Markus Geupel1, Jakob Frommer2
1 German Environment Agency, Wörlitzer Platz 1, Dessau, Germany, 06846, www.umweltbundesamt.de, firstname.lastname@example.org
2 Stadt Würzburg, Fachbereich Umwelt- und Klimaschutz, Karmelitenstr. 20, 97070 Würzburg, email@example.com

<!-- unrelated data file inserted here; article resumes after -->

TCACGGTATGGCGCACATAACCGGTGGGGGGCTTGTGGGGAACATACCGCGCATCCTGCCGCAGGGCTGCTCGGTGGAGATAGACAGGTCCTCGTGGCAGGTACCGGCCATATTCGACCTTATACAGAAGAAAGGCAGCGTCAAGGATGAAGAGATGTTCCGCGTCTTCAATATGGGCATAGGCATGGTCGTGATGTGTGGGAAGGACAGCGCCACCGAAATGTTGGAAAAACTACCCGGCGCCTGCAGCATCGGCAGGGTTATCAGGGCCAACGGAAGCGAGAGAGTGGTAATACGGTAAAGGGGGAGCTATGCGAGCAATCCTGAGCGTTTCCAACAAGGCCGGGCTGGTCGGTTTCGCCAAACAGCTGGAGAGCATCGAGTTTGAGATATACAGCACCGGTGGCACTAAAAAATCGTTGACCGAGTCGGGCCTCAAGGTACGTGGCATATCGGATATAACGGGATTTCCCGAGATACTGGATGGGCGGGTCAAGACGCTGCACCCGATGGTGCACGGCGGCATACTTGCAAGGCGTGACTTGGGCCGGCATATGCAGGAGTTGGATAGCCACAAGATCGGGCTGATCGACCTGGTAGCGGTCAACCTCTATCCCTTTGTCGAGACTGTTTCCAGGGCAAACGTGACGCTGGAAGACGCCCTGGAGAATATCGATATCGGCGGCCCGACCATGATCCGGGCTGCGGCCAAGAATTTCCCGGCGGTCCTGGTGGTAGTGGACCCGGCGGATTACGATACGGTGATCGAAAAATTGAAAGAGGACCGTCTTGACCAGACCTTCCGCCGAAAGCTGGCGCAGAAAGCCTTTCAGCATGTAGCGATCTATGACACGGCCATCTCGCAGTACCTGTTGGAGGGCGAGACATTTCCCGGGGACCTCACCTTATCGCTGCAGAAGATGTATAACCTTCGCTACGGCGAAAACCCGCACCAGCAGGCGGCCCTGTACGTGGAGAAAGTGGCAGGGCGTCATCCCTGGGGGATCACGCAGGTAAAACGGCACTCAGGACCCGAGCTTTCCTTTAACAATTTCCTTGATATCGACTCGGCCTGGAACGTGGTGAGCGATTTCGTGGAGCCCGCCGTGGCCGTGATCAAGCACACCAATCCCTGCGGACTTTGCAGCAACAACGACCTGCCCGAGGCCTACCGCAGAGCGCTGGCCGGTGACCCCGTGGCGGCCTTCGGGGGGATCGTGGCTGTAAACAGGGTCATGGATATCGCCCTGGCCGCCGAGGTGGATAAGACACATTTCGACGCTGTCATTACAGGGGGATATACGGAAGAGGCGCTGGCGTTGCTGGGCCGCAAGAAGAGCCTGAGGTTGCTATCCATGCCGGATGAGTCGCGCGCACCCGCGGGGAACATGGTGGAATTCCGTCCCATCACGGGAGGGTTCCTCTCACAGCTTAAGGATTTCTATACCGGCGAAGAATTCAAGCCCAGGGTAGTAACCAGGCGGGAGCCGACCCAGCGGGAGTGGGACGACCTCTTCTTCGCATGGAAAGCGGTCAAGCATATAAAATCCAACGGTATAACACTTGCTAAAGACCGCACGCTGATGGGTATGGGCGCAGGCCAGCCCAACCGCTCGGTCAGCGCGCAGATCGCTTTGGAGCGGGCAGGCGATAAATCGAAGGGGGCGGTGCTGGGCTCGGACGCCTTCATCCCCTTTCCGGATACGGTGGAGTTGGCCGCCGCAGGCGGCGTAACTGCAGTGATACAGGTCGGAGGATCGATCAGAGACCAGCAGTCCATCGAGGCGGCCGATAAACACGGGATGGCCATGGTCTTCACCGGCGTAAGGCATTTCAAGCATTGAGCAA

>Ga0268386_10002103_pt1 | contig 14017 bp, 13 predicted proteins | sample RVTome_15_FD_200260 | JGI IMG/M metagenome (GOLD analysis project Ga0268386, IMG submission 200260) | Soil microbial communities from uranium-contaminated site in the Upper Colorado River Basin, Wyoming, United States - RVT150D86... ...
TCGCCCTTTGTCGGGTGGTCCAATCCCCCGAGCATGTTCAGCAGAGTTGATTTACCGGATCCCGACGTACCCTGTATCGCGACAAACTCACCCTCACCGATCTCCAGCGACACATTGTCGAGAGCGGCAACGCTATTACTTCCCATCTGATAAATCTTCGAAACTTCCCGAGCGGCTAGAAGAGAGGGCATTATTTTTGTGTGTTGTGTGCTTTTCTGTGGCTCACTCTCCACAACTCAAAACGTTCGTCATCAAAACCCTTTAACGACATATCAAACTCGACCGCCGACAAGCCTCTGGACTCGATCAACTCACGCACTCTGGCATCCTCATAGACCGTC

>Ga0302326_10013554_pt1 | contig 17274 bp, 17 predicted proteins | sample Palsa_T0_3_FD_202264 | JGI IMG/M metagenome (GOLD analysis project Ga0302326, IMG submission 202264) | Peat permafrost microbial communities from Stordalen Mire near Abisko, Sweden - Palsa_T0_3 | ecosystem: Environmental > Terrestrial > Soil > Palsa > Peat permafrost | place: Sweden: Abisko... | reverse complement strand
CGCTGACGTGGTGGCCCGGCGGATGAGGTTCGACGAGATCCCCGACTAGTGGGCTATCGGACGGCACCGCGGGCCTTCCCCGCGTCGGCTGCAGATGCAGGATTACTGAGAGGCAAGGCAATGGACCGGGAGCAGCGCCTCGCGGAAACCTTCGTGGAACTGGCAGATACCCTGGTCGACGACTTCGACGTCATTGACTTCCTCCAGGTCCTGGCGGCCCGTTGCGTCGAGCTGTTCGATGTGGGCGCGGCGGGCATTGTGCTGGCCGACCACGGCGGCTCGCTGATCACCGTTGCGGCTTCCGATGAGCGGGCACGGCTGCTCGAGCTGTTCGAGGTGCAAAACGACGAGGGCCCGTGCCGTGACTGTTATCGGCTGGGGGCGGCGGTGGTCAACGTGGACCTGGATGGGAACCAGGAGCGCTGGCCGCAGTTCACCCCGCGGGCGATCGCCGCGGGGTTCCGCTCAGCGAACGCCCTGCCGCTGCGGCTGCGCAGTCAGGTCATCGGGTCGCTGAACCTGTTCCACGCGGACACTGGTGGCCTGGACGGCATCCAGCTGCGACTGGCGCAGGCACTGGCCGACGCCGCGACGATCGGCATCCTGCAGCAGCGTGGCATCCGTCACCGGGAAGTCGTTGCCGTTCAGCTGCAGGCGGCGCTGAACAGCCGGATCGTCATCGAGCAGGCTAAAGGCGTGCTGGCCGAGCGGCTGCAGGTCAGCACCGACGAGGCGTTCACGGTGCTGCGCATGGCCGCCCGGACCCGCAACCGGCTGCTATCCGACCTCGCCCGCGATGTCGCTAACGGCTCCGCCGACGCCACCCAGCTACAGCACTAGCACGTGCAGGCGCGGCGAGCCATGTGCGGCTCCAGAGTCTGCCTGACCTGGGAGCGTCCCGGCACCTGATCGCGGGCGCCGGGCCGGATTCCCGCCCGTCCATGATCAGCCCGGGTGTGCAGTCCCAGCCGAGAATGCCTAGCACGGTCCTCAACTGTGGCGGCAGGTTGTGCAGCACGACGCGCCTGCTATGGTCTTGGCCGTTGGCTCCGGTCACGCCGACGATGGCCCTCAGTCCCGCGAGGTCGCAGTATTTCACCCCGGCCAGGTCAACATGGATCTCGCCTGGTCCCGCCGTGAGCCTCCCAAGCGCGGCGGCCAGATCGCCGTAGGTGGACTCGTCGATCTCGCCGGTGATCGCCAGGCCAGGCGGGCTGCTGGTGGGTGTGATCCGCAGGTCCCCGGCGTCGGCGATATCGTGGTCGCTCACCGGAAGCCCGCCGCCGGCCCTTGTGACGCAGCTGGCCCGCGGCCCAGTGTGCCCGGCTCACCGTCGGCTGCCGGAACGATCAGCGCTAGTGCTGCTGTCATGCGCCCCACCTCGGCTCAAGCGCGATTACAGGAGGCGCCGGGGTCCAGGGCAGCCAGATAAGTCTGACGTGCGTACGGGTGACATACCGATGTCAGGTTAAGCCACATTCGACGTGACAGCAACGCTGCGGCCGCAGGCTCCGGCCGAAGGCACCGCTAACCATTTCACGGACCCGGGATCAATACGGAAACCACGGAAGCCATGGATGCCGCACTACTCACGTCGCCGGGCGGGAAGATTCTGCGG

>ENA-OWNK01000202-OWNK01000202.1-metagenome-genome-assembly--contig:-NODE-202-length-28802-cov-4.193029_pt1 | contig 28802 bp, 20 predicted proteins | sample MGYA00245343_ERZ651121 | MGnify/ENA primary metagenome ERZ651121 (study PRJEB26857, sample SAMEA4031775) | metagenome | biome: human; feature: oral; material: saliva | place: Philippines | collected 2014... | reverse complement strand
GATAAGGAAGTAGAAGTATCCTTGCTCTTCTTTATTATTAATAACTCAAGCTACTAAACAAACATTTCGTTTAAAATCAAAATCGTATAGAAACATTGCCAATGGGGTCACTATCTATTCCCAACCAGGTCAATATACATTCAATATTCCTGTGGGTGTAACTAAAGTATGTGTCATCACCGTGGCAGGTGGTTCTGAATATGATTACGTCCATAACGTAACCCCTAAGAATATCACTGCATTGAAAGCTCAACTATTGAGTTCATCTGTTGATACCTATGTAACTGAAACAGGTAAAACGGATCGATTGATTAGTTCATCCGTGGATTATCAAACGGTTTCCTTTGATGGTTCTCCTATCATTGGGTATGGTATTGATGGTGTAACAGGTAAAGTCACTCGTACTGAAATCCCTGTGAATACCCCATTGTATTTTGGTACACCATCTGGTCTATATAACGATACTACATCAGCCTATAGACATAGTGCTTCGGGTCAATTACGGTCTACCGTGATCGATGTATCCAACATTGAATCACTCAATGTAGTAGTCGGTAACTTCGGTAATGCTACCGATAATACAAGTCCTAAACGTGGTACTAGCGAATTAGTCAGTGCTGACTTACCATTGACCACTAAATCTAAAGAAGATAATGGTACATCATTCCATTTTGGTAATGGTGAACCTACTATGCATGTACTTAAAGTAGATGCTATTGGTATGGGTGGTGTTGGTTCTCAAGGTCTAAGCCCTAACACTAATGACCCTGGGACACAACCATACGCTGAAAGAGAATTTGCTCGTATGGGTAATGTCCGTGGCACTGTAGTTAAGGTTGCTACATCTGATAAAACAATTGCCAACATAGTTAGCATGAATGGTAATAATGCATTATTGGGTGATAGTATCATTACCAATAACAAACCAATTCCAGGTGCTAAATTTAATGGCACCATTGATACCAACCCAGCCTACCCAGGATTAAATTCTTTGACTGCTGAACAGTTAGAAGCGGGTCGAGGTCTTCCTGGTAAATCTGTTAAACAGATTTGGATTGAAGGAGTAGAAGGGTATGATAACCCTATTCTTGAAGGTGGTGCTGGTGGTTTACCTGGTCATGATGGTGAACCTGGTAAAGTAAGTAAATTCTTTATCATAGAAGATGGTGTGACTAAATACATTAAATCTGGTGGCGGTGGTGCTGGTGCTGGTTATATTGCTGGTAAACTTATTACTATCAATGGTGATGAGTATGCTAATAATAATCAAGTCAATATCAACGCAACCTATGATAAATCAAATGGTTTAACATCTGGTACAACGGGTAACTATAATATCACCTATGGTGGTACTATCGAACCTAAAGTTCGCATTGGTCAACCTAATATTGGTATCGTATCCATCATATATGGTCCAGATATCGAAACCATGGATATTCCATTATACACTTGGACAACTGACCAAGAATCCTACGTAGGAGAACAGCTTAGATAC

Nitrogen and its compounds behave very differently in the environment. While atmospheric nitrogen is practically inert, the oxidised and reduced compounds are reactive. Human activity has led to massive changes to the natural nitrogen cycle over the past century and a drastic increase has been seen in the amounts of reactive nitrogen in the environment. Also in Germany the excessive release of reactive nitrogen compounds into the environment leads to a series of problems which must be urgently addressed. These include the loss of aquatic and terrestrial biodiversity, the impairment of air quality, the increased release of greenhouse gases, and constraints on the use of groundwater as drinking water. To improve knowledge on reasons for this situation we reviewed literature and databases to quantify the German nitrogen cycle. In Germany, some 4.2 million tonnes of reactive nitrogen enter into the nitrogen cycle annually, corresponding to some 50 kg per person. While considerable reductions have been achieved in oxidised nitrogen emissions from fossil fuel burning and also from wastewater management, reductions in the agricultural sector have been much less successful. The failure to meet targets is due in part to the fact that a comprehensive solution to the problems posed by nitrogen is hardly possible by implementing separate technical measures in individual areas. Therefore, it is necessary to adopt an integrated approach to the various problems in all relevant policy areas.